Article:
DA [LeeAndrews Group]: You're going to Ben Affleck and asking him what do you think of the fact that Bush and Cheney are not willing to testify for more than an hour?
JH [PRWeek]: What about the non-mainstream media in Los Angeles? DN [Nakatomi & Associates]: I think ethnic media has had a major major impact on our work, certainly. Can't do a major story without including ethnic media, whether it's Asian media, Latino media. Some of the top-notch quality journalism, some of the major stories have been broken by ethnic reporters. The McDonald's story with the beef sprayed on the French fries, that was an Indian reporter for a South Asian publication. A reporter who really did her homework and worked diligently for months on that story. That was a story that was born out of an Asian publication. So I think what we're seeing is that many mainstream efforts have now gotten very ethnic simply because of what we have in Los Angeles and in California. Over fifty percent of the population really listens to, watches ethnic media, and many of us around this table are involved in trying to figure out how to reach that emerging market. Its really not emerging anymore, it's really arrived.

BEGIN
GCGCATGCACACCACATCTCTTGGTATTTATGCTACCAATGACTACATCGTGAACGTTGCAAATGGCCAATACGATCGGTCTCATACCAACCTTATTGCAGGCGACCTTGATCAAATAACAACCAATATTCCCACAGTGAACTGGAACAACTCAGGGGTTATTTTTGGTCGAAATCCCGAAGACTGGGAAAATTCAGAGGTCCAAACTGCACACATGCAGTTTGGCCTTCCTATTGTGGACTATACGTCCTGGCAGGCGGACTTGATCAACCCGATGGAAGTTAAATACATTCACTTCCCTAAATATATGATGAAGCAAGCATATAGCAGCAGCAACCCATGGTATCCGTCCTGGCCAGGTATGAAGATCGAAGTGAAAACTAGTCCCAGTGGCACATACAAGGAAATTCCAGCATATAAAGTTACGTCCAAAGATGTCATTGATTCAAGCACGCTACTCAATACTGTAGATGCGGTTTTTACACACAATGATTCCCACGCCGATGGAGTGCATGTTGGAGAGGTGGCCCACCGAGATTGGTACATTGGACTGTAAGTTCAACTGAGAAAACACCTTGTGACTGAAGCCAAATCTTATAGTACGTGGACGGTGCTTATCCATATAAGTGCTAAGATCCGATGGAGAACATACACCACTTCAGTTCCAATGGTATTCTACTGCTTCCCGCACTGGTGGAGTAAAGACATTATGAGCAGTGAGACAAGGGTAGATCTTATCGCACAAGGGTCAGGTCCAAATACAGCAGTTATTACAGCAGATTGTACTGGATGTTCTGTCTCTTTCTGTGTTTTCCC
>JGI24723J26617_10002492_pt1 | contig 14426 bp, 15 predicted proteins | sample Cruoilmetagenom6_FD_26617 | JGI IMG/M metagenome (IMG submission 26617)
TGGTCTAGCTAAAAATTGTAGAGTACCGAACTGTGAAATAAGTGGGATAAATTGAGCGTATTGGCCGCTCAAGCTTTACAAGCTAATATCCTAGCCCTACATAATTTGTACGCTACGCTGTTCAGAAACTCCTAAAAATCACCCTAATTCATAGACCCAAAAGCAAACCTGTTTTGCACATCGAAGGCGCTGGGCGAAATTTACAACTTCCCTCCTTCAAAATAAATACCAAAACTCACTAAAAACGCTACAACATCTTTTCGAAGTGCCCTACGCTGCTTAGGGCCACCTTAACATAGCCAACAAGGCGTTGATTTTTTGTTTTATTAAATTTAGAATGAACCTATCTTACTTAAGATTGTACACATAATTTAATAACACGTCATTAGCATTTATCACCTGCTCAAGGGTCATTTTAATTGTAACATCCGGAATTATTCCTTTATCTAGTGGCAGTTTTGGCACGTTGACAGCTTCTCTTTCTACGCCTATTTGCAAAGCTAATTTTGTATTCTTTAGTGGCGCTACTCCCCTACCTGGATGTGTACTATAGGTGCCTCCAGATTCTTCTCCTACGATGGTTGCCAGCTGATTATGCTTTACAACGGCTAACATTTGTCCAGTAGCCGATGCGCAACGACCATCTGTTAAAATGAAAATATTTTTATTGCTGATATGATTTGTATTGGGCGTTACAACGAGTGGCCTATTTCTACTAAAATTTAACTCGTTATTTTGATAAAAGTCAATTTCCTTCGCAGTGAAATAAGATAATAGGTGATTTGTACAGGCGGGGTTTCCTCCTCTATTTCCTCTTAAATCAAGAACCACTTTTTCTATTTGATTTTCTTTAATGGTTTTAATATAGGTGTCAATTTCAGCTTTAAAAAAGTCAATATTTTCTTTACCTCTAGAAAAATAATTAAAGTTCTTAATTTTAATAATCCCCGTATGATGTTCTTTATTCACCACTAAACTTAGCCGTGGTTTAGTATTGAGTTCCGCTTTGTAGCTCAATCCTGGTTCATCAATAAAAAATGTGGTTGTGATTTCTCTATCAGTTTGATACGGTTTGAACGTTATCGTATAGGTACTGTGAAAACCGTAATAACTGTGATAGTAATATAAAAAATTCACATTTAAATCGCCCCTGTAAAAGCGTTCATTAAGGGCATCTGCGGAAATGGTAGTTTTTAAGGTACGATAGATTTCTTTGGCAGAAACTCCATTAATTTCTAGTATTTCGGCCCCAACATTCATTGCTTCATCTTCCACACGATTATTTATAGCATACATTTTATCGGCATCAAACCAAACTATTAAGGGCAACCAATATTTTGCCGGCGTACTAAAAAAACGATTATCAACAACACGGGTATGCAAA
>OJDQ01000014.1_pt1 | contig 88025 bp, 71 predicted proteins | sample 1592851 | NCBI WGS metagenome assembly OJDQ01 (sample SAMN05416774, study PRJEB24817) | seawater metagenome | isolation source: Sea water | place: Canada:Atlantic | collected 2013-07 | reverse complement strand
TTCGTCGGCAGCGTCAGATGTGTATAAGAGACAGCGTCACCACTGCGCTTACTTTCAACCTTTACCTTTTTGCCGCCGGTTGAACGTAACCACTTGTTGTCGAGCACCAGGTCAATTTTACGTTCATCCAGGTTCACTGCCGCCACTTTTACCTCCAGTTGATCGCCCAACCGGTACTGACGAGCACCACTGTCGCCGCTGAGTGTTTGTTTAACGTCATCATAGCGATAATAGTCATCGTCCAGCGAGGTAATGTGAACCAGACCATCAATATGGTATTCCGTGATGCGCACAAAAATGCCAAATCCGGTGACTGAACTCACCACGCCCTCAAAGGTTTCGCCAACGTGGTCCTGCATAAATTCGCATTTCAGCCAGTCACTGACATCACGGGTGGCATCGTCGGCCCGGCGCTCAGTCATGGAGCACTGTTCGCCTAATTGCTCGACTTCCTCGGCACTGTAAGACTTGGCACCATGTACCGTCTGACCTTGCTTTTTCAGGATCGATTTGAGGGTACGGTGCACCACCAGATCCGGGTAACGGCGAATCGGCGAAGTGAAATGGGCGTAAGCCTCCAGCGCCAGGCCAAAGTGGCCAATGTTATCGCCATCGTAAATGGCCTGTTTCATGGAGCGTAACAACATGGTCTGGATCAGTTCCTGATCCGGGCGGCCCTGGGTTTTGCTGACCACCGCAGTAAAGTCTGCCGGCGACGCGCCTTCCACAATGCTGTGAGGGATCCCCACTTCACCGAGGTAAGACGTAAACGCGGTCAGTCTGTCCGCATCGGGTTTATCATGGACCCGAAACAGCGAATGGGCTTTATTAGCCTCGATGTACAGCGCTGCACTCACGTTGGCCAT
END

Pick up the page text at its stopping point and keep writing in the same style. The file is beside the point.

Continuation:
JS [Fleishman-Hillard]: One of the most interesting things that happened to me last year was with a client that had a story to tell, a public affairs story. It was really about a service. We set up a news event and invited the mayor and the mayor attended. The entire turnout we got was Hispanic media and it was exactly what we wanted. And we built the whole thing around doing it that way. And that is something that happens in other ethnic media, or African American media, or suburban newspapers. You know we do a lot of work in Pasadena for example. The Pasadena Star News might as well be in Oklahoma for the different kind of converge you get. So having a very targeted approach, often what you find is especially among the ethnic media, a much higher commitment in that media to public service, to telling people things that are helpful for the community to know about, whereas the mainstream, LA Times or whatever, they purely look at it as what is going to appeal to our readers rather than what is going to help our community.